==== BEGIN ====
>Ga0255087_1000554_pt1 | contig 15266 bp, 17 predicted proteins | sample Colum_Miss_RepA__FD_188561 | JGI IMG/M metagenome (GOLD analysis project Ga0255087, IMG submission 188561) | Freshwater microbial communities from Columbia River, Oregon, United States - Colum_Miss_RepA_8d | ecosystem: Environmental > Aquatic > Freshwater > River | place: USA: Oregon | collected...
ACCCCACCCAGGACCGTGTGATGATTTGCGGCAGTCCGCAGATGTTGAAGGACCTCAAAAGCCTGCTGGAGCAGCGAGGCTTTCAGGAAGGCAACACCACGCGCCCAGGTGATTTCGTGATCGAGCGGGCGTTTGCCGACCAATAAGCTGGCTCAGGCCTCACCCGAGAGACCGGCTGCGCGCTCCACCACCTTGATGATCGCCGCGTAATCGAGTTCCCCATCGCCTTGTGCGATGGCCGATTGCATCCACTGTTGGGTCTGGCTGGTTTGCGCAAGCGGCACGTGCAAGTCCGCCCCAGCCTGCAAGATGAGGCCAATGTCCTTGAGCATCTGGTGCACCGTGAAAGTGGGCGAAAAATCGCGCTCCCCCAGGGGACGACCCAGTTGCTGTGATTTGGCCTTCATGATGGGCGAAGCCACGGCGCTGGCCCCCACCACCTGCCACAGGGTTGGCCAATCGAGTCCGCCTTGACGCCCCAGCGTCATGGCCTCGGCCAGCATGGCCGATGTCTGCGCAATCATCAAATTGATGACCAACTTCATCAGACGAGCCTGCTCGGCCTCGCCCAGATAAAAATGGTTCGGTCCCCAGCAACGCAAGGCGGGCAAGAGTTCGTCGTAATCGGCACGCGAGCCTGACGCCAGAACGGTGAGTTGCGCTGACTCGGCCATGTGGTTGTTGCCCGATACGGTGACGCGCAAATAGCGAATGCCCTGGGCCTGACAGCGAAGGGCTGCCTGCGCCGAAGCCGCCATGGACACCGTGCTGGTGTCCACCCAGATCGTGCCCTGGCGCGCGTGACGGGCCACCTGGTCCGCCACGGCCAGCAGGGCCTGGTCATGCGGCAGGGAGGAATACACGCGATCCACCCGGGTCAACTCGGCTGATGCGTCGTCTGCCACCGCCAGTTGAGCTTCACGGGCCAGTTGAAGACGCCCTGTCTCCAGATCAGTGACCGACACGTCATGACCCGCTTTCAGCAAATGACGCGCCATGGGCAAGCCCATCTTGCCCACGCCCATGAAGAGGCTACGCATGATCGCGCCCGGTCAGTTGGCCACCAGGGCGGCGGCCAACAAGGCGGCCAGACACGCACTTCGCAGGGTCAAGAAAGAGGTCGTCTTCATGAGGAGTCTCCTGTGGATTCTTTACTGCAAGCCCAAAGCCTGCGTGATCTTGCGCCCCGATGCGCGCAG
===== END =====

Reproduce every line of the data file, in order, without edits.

>Ga0255087_1000554_pt1 | contig 15266 bp, 17 predicted proteins | sample Colum_Miss_RepA__FD_188561 | JGI IMG/M metagenome (GOLD analysis project Ga0255087, IMG submission 188561) | Freshwater microbial communities from Columbia River, Oregon, United States - Colum_Miss_RepA_8d | ecosystem: Environmental > Aquatic > Freshwater > River | place: USA: Oregon | collected...
ACCCCACCCAGGACCGTGTGATGATTTGCGGCAGTCCGCAGATGTTGAAGGACCTCAAAAGCCTGCTGGAGCAGCGAGGCTTTCAGGAAGGCAACACCACGCGCCCAGGTGATTTCGTGATCGAGCGGGCGTTTGCCGACCAATAAGCTGGCTCAGGCCTCACCCGAGAGACCGGCTGCGCGCTCCACCACCTTGATGATCGCCGCGTAATCGAGTTCCCCATCGCCTTGTGCGATGGCCGATTGCATCCACTGTTGGGTCTGGCTGGTTTGCGCAAGCGGCACGTGCAAGTCCGCCCCAGCCTGCAAGATGAGGCCAATGTCCTTGAGCATCTGGTGCACCGTGAAAGTGGGCGAAAAATCGCGCTCCCCCAGGGGACGACCCAGTTGCTGTGATTTGGCCTTCATGATGGGCGAAGCCACGGCGCTGGCCCCCACCACCTGCCACAGGGTTGGCCAATCGAGTCCGCCTTGACGCCCCAGCGTCATGGCCTCGGCCAGCATGGCCGATGTCTGCGCAATCATCAAATTGATGACCAACTTCATCAGACGAGCCTGCTCGGCCTCGCCCAGATAAAAATGGTTCGGTCCCCAGCAACGCAAGGCGGGCAAGAGTTCGTCGTAATCGGCACGCGAGCCTGACGCCAGAACGGTGAGTTGCGCTGACTCGGCCATGTGGTTGTTGCCCGATACGGTGACGCGCAAATAGCGAATGCCCTGGGCCTGACAGCGAAGGGCTGCCTGCGCCGAAGCCGCCATGGACACCGTGCTGGTGTCCACCCAGATCGTGCCCTGGCGCGCGTGACGGGCCACCTGGTCCGCCACGGCCAGCAGGGCCTGGTCATGCGGCAGGGAGGAATACACGCGATCCACCCGGGTCAACTCGGCTGATGCGTCGTCTGCCACCGCCAGTTGAGCTTCACGGGCCAGTTGAAGACGCCCTGTCTCCAGATCAGTGACCGACACGTCATGACCCGCTTTCAGCAAATGACGCGCCATGGGCAAGCCCATCTTGCCCACGCCCATGAAGAGGCTACGCATGATCGCGCCCGGTCAGTTGGCCACCAGGGCGGCGGCCAACAAGGCGGCCAGACACGCACTTCGCAGGGTCAAGAAAGAGGTCGTCTTCATGAGGAGTCTCCTGTGGATTCTTTACTGCAAGCCCAAAGCCTGCGTGATCTTGCGCCCCGATGCGCGCAG